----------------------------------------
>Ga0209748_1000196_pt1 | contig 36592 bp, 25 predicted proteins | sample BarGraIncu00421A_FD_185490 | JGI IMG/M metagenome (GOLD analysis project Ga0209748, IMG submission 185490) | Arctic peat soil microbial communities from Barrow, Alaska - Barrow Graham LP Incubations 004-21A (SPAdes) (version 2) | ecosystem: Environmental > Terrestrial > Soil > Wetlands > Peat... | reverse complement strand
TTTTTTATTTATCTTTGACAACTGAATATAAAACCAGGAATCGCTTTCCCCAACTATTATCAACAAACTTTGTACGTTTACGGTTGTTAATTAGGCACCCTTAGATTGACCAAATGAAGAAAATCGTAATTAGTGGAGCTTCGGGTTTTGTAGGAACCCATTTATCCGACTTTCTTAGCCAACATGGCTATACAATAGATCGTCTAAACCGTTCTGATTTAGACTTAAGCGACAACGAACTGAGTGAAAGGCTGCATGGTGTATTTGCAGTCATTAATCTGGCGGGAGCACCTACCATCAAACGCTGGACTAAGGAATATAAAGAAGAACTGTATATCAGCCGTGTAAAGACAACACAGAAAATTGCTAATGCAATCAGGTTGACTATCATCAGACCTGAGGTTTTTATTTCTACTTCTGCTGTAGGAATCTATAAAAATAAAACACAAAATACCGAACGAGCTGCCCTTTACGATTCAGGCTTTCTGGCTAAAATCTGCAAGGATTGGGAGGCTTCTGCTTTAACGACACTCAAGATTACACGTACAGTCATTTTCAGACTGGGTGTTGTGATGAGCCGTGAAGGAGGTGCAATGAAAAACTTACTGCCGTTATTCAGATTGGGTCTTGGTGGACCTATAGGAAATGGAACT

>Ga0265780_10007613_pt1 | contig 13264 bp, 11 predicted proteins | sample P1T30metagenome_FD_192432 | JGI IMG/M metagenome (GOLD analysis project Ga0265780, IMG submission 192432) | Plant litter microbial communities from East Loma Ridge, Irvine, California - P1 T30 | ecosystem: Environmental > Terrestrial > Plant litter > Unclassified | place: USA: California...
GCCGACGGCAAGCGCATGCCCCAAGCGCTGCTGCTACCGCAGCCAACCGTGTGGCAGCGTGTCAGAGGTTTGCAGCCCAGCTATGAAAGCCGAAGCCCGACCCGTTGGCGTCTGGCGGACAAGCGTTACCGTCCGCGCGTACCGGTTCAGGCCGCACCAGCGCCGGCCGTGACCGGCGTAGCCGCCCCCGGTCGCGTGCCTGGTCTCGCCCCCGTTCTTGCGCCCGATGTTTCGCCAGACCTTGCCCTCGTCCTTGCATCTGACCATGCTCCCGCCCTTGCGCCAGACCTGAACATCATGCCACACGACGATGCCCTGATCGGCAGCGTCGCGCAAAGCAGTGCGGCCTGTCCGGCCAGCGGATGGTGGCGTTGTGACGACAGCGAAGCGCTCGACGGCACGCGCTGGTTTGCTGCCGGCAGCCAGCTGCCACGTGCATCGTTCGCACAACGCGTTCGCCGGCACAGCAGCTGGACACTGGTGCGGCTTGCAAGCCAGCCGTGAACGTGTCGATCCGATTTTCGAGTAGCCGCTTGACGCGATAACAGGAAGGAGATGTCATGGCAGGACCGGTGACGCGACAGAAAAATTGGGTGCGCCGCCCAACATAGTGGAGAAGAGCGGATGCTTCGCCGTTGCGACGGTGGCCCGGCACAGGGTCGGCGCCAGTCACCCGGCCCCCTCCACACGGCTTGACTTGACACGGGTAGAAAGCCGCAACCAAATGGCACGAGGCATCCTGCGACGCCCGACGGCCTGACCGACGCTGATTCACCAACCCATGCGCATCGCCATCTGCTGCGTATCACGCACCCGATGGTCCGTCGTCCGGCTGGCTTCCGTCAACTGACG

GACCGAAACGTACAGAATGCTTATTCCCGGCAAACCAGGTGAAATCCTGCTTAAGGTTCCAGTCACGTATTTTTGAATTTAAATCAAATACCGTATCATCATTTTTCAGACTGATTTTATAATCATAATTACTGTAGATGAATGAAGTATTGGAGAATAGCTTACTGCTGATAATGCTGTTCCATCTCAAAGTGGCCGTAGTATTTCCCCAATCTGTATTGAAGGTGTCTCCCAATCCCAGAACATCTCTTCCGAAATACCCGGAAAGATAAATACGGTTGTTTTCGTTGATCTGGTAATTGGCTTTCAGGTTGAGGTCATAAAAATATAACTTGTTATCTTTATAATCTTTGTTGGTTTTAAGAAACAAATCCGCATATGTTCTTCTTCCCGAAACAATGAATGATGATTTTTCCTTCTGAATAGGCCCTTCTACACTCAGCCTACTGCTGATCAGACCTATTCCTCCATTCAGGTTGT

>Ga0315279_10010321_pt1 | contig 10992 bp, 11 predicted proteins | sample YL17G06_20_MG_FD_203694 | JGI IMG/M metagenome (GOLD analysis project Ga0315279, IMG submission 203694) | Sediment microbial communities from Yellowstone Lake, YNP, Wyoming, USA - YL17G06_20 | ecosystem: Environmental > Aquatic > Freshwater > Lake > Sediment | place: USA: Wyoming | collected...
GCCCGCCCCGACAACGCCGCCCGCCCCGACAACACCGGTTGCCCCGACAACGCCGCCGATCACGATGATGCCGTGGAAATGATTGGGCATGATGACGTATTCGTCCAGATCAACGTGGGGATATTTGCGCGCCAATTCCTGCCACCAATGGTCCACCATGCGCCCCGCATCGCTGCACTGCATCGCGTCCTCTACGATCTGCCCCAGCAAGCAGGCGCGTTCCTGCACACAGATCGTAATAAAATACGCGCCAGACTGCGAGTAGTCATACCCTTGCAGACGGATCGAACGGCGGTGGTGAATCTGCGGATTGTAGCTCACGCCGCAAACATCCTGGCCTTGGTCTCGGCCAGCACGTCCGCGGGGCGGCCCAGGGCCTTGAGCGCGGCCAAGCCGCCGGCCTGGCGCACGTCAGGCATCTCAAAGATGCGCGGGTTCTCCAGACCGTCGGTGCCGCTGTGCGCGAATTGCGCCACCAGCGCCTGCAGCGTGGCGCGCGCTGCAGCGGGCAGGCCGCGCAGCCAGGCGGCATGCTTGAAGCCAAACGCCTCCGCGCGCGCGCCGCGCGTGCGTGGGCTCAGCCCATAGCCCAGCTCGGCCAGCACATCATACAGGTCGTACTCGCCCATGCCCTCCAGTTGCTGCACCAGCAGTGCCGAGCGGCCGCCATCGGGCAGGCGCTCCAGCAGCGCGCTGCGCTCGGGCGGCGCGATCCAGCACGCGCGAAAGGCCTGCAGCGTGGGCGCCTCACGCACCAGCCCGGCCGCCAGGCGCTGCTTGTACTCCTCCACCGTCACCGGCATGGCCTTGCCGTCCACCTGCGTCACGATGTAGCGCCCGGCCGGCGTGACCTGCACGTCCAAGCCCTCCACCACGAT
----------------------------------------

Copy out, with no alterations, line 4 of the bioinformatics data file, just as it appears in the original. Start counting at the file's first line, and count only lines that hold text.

GCCGACGGCAAGCGCATGCCCCAAGCGCTGCTGCTACCGCAGCCAACCGTGTGGCAGCGTGTCAGAGGTTTGCAGCCCAGCTATGAAAGCCGAAGCCCGACCCGTTGGCGTCTGGCGGACAAGCGTTACCGTCCGCGCGTACCGGTTCAGGCCGCACCAGCGCCGGCCGTGACCGGCGTAGCCGCCCCCGGTCGCGTGCCTGGTCTCGCCCCCGTTCTTGCGCCCGATGTTTCGCCAGACCTTGCCCTCGTCCTTGCATCTGACCATGCTCCCGCCCTTGCGCCAGACCTGAACATCATGCCACACGACGATGCCCTGATCGGCAGCGTCGCGCAAAGCAGTGCGGCCTGTCCGGCCAGCGGATGGTGGCGTTGTGACGACAGCGAAGCGCTCGACGGCACGCGCTGGTTTGCTGCCGGCAGCCAGCTGCCACGTGCATCGTTCGCACAACGCGTTCGCCGGCACAGCAGCTGGACACTGGTGCGGCTTGCAAGCCAGCCGTGAACGTGTCGATCCGATTTTCGAGTAGCCGCTTGACGCGATAACAGGAAGGAGATGTCATGGCAGGACCGGTGACGCGACAGAAAAATTGGGTGCGCCGCCCAACATAGTGGAGAAGAGCGGATGCTTCGCCGTTGCGACGGTGGCCCGGCACAGGGTCGGCGCCAGTCACCCGGCCCCCTCCACACGGCTTGACTTGACACGGGTAGAAAGCCGCAACCAAATGGCACGAGGCATCCTGCGACGCCCGACGGCCTGACCGACGCTGATTCACCAACCCATGCGCATCGCCATCTGCTGCGTATCACGCACCCGATGGTCCGTCGTCCGGCTGGCTTCCGTCAACTGACG